5. Did you know Quarkus offers their own Elasticsearch clients? I didn’t either, and I had to switch to their distribution instead of the official Elasticsearch. Same API luckily, cleaner dependencies (and no commons-logging either)

    <dependency>
      <groupId>io.quarkus</groupId>
      <artifactId>quarkus-elasticsearch-rest-high-level-client</artifactId>
    </dependency>   
    
  6. That Elasticsearch builder will produce a static client (configured via application.properties) which nobody needs. I mean, if you want to configure the host at runtime, if you want request signing as you access an AWS Elasticsearch cluster… you’ll get ambiguous injection all in a sudden. That was easy to fix – produce and use your own @Named client.

    @Produces
    @Named("essigned")
    public static RestHighLevelClient getClient(final String url) {
      ...
    
  7. Is it unable to load an HTTP implementation from any provider in the chain? That’s because many AWS SDK v2 clients include the Apache HTTP client only as runtime dependency, for whatever reason – and Quarkus itself does the same (in the above mentioned Elasticsearch client). So add it to your pom AND mention it SPECIFICALLY in the building of your clients!

    <dependency>
      <groupId>software.amazon.awssdk</groupId>
      <artifactId>apache-client</artifactId>
      <scope>compile</scope>
      <exclusions>
        <exclusion>
          <groupId>commons-logging</groupId>
          <artifactId>commons-logging</artifactId>
        </exclusion>
      </exclusions>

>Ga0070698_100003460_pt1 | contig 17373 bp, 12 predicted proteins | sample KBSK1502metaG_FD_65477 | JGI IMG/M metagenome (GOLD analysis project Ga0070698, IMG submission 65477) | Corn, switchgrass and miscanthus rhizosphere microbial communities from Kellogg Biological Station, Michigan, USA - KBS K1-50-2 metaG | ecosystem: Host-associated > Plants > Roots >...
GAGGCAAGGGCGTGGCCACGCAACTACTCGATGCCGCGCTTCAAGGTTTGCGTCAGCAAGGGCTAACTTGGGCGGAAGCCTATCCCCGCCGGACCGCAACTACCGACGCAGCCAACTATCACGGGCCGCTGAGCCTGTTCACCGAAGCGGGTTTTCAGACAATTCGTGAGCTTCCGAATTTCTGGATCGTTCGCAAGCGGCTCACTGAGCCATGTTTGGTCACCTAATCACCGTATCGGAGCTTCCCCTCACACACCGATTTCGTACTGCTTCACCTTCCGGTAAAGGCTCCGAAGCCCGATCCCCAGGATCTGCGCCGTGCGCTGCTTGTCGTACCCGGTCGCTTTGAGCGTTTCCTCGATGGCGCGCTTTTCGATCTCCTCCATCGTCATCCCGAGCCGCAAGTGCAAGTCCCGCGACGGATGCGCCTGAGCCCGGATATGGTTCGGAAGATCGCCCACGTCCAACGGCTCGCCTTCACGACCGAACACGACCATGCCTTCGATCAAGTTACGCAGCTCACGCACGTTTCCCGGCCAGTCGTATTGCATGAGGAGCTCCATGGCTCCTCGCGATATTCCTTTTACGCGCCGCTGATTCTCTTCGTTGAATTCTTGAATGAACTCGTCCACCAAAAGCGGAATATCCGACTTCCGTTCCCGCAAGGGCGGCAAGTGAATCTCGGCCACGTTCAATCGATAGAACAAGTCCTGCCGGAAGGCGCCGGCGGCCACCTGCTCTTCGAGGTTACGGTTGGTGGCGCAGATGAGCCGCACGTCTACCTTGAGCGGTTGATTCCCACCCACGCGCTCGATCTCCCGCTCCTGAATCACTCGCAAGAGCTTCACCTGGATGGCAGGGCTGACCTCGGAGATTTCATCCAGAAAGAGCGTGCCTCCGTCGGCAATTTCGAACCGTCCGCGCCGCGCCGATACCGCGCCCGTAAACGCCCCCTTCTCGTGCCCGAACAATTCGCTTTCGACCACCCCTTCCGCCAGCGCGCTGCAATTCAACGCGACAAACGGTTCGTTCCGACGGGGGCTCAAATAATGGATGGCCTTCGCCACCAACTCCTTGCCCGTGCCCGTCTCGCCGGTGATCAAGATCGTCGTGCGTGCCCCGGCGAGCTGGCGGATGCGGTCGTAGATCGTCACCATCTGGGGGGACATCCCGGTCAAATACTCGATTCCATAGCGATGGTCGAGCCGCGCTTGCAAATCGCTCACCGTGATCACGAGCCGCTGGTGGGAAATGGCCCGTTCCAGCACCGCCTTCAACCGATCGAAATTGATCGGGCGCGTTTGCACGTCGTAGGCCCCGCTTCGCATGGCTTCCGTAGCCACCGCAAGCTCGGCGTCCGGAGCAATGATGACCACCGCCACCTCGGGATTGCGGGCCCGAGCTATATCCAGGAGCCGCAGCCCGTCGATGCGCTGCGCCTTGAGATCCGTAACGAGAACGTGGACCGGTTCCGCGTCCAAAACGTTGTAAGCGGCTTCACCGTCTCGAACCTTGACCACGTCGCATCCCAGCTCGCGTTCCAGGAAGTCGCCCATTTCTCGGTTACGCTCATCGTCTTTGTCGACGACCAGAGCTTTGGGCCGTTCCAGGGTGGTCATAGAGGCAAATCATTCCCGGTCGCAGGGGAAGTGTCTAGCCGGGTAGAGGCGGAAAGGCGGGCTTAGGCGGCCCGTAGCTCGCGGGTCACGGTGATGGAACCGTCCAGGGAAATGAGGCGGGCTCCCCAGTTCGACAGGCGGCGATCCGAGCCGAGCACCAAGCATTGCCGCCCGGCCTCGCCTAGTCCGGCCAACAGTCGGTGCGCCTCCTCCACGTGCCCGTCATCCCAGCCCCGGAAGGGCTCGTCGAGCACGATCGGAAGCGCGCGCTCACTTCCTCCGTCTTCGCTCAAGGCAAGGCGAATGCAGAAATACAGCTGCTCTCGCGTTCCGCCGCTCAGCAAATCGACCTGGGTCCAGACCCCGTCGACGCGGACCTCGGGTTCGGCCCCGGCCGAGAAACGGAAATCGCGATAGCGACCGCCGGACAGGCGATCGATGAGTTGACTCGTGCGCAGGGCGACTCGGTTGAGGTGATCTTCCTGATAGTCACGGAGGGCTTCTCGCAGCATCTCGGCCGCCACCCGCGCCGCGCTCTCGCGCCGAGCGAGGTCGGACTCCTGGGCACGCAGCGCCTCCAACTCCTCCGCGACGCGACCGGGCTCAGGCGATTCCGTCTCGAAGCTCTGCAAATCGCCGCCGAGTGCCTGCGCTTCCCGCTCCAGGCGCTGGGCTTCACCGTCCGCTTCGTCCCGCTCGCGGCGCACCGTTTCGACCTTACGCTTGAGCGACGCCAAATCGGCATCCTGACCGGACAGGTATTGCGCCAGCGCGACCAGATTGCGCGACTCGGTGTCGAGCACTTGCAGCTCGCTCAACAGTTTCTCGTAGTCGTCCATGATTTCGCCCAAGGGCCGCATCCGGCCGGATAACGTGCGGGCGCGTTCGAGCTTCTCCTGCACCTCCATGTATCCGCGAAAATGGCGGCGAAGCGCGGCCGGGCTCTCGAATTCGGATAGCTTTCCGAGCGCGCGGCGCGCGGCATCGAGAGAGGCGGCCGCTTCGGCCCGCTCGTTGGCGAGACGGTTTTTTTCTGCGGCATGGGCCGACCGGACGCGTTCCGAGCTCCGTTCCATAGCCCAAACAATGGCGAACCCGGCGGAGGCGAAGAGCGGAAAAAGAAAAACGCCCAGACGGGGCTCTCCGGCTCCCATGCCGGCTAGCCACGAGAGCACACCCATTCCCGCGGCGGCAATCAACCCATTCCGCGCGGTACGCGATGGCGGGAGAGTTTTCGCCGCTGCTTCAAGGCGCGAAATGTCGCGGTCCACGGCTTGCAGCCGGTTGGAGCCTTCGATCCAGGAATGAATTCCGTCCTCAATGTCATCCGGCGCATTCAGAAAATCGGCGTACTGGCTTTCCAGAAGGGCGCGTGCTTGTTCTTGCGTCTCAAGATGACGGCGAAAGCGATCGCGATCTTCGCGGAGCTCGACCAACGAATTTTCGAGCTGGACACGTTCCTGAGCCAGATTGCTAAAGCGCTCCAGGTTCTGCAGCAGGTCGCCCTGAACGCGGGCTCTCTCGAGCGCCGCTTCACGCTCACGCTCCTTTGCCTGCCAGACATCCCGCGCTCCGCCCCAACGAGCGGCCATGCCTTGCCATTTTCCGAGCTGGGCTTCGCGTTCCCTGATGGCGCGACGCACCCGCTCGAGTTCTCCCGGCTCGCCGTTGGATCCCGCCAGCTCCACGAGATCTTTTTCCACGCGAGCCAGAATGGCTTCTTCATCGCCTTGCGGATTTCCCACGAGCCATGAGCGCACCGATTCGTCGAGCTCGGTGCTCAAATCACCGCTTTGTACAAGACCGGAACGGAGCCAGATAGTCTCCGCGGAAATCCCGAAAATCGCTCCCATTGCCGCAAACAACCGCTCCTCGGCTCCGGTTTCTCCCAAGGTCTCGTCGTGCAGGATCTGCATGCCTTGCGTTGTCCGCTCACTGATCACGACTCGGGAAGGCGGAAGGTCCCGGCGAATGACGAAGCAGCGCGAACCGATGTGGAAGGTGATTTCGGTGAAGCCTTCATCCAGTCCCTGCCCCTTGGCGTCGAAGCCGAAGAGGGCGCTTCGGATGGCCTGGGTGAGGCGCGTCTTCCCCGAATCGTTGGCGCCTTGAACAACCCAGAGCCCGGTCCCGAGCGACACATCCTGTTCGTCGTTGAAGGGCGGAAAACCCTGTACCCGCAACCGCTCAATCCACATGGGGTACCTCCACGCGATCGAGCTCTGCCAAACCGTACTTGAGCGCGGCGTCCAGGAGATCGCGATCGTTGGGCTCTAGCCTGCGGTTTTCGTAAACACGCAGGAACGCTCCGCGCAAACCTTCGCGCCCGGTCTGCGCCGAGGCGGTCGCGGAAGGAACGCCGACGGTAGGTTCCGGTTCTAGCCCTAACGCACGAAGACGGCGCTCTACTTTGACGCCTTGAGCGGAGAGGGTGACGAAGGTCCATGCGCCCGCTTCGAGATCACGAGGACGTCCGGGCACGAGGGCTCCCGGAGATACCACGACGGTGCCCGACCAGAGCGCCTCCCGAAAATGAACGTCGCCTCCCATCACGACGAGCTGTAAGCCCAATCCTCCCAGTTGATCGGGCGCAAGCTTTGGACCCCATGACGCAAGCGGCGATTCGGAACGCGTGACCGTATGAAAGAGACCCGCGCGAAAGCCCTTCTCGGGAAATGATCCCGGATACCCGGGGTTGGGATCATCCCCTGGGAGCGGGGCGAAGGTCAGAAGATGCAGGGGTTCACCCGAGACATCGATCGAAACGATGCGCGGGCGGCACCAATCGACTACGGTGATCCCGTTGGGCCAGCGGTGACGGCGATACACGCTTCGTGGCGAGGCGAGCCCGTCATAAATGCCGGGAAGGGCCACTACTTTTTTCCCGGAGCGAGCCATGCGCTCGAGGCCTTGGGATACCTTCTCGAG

</dependency>
    

    and the Java code:

    final SsmClient ssm = SsmClient.builder().httpClientBuilder(ApacheHttpClient.builder()).credentialsProvider(chain).build();
    

    Oh right, don’t forget to exclude the commons-logging dependency – that little pesky brat keeps crawling back.

  8. Now it’s the moment for your runtime to crash for missing proxies, more precisely because “generating proxy classes at runtime is not supported”. Don’t ask why Quarkus doesn’t handle that at native image generation, or at least warn about it. So just add in your application.properties this line:

    quarkus.native.additional-build-args=-H:DynamicProxyConfigurationFiles=proxies.json
    

    and a new file proxies.json in your src/main/resources, containing exactly those interfaces the error message mentioned. Mine was:

    [
        ["org.apache.http.conn.HttpClientConnectionManager", "org.apache.http.pool.ConnPoolControl", "software.amazon.awssdk.http.apache.internal.conn.Wrapped"]
    ]
    

    The issue is mentioned in the Quarkus native tips page, but you’re left on your own trying to figure out WHAT and HOW to put into the mentioned file.

  9. While we’re at application.properties, if you have any SSL connection in your code (and unless you do Hello World, you’ll have) place this line there as well:

    quarkus.ssl.native=true
    

So, this was my adventure so far. The application works now, startup time down from 3.2s to .38s and half the memory footprint… I’m waiting for the next surprise.
hmm